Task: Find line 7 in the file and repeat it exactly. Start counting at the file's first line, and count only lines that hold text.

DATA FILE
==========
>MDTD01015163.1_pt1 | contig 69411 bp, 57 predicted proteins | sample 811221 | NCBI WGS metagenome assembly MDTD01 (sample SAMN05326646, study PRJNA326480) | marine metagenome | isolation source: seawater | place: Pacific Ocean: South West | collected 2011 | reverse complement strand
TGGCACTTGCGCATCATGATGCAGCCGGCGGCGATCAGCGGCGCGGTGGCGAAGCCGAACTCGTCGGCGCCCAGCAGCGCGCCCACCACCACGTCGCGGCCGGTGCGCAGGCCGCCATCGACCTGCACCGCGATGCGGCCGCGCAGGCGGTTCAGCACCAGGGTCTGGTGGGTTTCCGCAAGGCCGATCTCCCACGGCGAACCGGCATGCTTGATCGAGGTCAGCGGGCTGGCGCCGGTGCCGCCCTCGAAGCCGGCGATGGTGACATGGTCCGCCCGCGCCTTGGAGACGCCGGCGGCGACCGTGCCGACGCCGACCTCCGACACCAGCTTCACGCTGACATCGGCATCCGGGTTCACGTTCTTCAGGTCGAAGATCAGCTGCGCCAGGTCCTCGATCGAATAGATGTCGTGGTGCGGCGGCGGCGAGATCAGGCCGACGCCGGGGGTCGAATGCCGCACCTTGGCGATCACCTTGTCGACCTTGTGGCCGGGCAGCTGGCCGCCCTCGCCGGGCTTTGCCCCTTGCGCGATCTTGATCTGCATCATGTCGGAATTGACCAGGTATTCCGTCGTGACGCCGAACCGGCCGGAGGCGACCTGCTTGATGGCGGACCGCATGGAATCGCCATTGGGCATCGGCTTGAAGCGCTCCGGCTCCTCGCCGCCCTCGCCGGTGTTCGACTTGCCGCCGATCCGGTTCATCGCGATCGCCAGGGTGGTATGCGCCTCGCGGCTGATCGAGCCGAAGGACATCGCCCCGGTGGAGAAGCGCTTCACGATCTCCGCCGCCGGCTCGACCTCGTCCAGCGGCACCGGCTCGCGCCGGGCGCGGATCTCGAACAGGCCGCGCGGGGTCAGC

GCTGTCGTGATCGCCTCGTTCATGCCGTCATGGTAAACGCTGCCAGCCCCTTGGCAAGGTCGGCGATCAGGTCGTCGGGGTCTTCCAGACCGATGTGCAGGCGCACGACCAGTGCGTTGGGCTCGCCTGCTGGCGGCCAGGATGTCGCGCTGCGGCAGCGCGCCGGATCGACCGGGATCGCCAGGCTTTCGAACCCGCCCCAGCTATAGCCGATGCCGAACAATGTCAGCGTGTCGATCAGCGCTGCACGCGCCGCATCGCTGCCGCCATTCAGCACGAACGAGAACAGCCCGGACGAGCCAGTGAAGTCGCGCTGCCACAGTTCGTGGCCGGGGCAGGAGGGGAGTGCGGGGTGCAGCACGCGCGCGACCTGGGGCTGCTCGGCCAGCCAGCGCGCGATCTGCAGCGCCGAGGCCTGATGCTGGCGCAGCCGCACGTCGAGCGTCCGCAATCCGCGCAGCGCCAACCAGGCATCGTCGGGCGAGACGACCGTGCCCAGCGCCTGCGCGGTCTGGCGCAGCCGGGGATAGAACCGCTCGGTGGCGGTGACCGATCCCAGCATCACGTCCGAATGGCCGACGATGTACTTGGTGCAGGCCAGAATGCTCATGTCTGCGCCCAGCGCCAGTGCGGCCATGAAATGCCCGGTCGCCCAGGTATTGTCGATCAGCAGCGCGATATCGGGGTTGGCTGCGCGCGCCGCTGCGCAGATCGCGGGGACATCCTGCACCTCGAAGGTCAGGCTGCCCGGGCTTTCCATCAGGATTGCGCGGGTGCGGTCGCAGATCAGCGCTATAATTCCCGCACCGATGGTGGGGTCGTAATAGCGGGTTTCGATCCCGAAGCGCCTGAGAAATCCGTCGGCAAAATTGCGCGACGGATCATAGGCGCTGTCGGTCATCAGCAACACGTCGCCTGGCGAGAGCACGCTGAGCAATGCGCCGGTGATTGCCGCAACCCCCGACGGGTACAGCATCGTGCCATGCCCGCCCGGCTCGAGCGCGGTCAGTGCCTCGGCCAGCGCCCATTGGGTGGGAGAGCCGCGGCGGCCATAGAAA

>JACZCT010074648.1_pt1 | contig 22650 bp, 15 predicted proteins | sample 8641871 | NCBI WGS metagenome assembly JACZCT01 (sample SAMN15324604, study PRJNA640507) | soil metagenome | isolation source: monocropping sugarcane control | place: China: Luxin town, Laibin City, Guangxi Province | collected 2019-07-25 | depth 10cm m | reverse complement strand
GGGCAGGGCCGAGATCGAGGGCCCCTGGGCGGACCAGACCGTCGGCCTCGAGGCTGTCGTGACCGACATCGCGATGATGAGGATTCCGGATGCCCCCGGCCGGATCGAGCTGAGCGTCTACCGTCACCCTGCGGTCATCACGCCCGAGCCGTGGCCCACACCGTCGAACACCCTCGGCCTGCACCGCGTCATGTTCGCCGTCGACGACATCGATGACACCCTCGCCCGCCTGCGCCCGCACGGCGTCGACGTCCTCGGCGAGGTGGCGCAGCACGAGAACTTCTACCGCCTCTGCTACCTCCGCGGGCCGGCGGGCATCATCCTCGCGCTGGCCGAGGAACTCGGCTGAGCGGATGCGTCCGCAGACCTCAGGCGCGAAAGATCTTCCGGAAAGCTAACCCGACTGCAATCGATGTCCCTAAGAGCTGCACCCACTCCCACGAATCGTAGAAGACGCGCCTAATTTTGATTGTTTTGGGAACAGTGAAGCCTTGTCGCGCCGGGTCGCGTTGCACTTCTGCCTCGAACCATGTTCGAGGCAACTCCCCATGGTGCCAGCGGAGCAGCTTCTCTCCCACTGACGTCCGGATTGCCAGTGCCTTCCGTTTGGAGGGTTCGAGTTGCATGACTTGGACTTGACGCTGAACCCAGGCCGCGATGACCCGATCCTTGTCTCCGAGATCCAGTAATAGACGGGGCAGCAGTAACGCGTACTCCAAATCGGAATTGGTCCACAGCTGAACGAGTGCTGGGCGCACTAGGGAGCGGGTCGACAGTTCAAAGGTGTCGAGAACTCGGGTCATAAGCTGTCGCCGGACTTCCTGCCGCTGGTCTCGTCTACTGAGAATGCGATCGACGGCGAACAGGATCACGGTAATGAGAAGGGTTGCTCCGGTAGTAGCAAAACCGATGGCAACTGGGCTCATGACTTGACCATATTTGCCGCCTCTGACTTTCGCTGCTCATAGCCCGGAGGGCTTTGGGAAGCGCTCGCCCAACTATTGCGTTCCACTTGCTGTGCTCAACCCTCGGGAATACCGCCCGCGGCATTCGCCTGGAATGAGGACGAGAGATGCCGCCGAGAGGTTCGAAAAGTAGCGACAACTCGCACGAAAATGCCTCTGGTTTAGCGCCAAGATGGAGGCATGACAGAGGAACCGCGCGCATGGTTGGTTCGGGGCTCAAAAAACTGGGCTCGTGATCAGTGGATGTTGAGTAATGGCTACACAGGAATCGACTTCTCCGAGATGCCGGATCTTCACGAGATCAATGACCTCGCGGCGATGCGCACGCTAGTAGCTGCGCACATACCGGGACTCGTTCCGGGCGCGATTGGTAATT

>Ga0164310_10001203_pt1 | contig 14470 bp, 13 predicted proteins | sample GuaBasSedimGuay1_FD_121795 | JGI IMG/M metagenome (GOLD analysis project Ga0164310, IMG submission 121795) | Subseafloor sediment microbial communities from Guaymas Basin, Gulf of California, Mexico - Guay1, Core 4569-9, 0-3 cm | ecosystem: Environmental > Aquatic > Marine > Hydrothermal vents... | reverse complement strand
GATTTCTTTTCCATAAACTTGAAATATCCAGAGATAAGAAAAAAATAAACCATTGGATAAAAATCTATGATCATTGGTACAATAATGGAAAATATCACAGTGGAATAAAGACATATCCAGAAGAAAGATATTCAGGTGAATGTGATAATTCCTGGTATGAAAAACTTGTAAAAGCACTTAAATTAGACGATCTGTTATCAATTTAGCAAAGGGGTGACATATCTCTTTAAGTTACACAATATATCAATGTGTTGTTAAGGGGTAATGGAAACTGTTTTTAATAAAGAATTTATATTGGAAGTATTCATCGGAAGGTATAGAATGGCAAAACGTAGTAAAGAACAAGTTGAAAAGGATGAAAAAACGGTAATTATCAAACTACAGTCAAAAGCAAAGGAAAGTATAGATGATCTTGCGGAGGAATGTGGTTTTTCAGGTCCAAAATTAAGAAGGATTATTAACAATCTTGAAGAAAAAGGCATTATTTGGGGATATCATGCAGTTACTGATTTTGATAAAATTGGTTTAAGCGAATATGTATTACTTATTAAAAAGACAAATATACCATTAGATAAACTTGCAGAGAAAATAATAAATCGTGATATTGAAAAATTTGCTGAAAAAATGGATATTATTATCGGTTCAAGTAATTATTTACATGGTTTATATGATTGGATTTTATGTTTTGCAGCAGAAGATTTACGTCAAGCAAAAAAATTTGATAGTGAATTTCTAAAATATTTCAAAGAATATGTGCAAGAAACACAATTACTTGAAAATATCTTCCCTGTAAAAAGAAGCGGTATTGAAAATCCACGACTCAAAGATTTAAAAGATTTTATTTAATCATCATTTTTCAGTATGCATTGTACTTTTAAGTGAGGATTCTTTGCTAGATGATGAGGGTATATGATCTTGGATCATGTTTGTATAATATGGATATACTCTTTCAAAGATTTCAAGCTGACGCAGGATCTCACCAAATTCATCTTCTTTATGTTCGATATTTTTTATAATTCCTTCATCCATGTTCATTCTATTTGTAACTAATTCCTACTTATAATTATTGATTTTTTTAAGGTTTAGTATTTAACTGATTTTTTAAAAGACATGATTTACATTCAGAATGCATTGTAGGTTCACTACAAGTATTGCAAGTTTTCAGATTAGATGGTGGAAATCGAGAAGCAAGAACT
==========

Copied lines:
GATTTCTTTTCCATAAACTTGAAATATCCAGAGATAAGAAAAAAATAAACCATTGGATAAAAATCTATGATCATTGGTACAATAATGGAAAATATCACAGTGGAATAAAGACATATCCAGAAGAAAGATATTCAGGTGAATGTGATAATTCCTGGTATGAAAAACTTGTAAAAGCACTTAAATTAGACGATCTGTTATCAATTTAGCAAAGGGGTGACATATCTCTTTAAGTTACACAATATATCAATGTGTTGTTAAGGGGTAATGGAAACTGTTTTTAATAAAGAATTTATATTGGAAGTATTCATCGGAAGGTATAGAATGGCAAAACGTAGTAAAGAACAAGTTGAAAAGGATGAAAAAACGGTAATTATCAAACTACAGTCAAAAGCAAAGGAAAGTATAGATGATCTTGCGGAGGAATGTGGTTTTTCAGGTCCAAAATTAAGAAGGATTATTAACAATCTTGAAGAAAAAGGCATTATTTGGGGATATCATGCAGTTACTGATTTTGATAAAATTGGTTTAAGCGAATATGTATTACTTATTAAAAAGACAAATATACCATTAGATAAACTTGCAGAGAAAATAATAAATCGTGATATTGAAAAATTTGCTGAAAAAATGGATATTATTATCGGTTCAAGTAATTATTTACATGGTTTATATGATTGGATTTTATGTTTTGCAGCAGAAGATTTACGTCAAGCAAAAAAATTTGATAGTGAATTTCTAAAATATTTCAAAGAATATGTGCAAGAAACACAATTACTTGAAAATATCTTCCCTGTAAAAAGAAGCGGTATTGAAAATCCACGACTCAAAGATTTAAAAGATTTTATTTAATCATCATTTTTCAGTATGCATTGTACTTTTAAGTGAGGATTCTTTGCTAGATGATGAGGGTATATGATCTTGGATCATGTTTGTATAATATGGATATACTCTTTCAAAGATTTCAAGCTGACGCAGGATCTCACCAAATTCATCTTCTTTATGTTCGATATTTTTTATAATTCCTTCATCCATGTTCATTCTATTTGTAACTAATTCCTACTTATAATTATTGATTTTTTTAAGGTTTAGTATTTAACTGATTTTTTAAAAGACATGATTTACATTCAGAATGCATTGTAGGTTCACTACAAGTATTGCAAGTTTTCAGATTAGATGGTGGAAATCGAGAAGCAAGAACT